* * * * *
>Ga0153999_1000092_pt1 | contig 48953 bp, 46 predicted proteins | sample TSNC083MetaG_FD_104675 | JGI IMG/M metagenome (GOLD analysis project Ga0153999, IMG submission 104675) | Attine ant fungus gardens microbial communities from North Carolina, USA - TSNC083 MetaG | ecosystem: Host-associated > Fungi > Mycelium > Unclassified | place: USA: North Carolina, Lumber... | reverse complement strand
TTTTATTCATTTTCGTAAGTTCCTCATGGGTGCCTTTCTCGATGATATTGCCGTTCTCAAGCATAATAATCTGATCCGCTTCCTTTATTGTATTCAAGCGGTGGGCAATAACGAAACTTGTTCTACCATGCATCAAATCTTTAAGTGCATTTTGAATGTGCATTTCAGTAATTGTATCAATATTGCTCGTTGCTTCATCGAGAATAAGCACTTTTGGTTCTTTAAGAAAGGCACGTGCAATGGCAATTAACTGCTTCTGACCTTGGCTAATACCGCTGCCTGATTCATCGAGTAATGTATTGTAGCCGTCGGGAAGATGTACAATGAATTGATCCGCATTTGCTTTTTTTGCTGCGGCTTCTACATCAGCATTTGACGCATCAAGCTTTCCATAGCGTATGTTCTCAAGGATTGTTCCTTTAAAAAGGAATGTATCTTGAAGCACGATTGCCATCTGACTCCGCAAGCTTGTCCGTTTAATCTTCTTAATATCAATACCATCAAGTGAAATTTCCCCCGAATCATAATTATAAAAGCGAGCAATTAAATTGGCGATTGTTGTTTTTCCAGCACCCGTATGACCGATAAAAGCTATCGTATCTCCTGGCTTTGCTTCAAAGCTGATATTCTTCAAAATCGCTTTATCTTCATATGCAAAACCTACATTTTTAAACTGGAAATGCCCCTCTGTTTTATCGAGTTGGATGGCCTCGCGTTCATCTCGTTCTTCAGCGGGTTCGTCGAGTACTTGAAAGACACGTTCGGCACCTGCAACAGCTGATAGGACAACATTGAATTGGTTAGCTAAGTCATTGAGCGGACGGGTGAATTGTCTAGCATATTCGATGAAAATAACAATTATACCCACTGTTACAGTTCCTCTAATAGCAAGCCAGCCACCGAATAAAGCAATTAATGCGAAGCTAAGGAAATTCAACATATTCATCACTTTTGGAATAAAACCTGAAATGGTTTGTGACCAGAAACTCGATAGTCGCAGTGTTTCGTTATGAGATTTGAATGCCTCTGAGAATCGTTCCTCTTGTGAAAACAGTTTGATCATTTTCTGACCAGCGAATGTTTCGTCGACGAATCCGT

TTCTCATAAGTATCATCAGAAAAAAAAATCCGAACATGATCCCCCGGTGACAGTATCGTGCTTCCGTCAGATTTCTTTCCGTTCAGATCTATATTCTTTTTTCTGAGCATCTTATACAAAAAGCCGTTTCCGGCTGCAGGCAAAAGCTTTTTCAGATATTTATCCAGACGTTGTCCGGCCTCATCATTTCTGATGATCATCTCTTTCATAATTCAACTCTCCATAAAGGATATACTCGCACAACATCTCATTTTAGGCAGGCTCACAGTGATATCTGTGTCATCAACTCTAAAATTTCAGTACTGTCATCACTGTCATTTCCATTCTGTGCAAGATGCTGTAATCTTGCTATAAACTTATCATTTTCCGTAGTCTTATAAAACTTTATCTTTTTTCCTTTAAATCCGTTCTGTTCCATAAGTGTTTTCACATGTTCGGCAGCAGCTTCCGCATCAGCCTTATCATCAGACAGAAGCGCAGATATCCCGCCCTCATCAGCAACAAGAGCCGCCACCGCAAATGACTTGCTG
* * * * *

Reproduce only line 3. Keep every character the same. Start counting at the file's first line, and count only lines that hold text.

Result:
TTCTCATAAGTATCATCAGAAAAAAAAATCCGAACATGATCCCCCGGTGACAGTATCGTGCTTCCGTCAGATTTCTTTCCGTTCAGATCTATATTCTTTTTTCTGAGCATCTTATACAAAAAGCCGTTTCCGGCTGCAGGCAAAAGCTTTTTCAGATATTTATCCAGACGTTGTCCGGCCTCATCATTTCTGATGATCATCTCTTTCATAATTCAACTCTCCATAAAGGATATACTCGCACAACATCTCATTTTAGGCAGGCTCACAGTGATATCTGTGTCATCAACTCTAAAATTTCAGTACTGTCATCACTGTCATTTCCATTCTGTGCAAGATGCTGTAATCTTGCTATAAACTTATCATTTTCCGTAGTCTTATAAAACTTTATCTTTTTTCCTTTAAATCCGTTCTGTTCCATAAGTGTTTTCACATGTTCGGCAGCAGCTTCCGCATCAGCCTTATCATCAGACAGAAGCGCAGATATCCCGCCCTCATCAGCAACAAGAGCCGCCACCGCAAATGACTTGCTG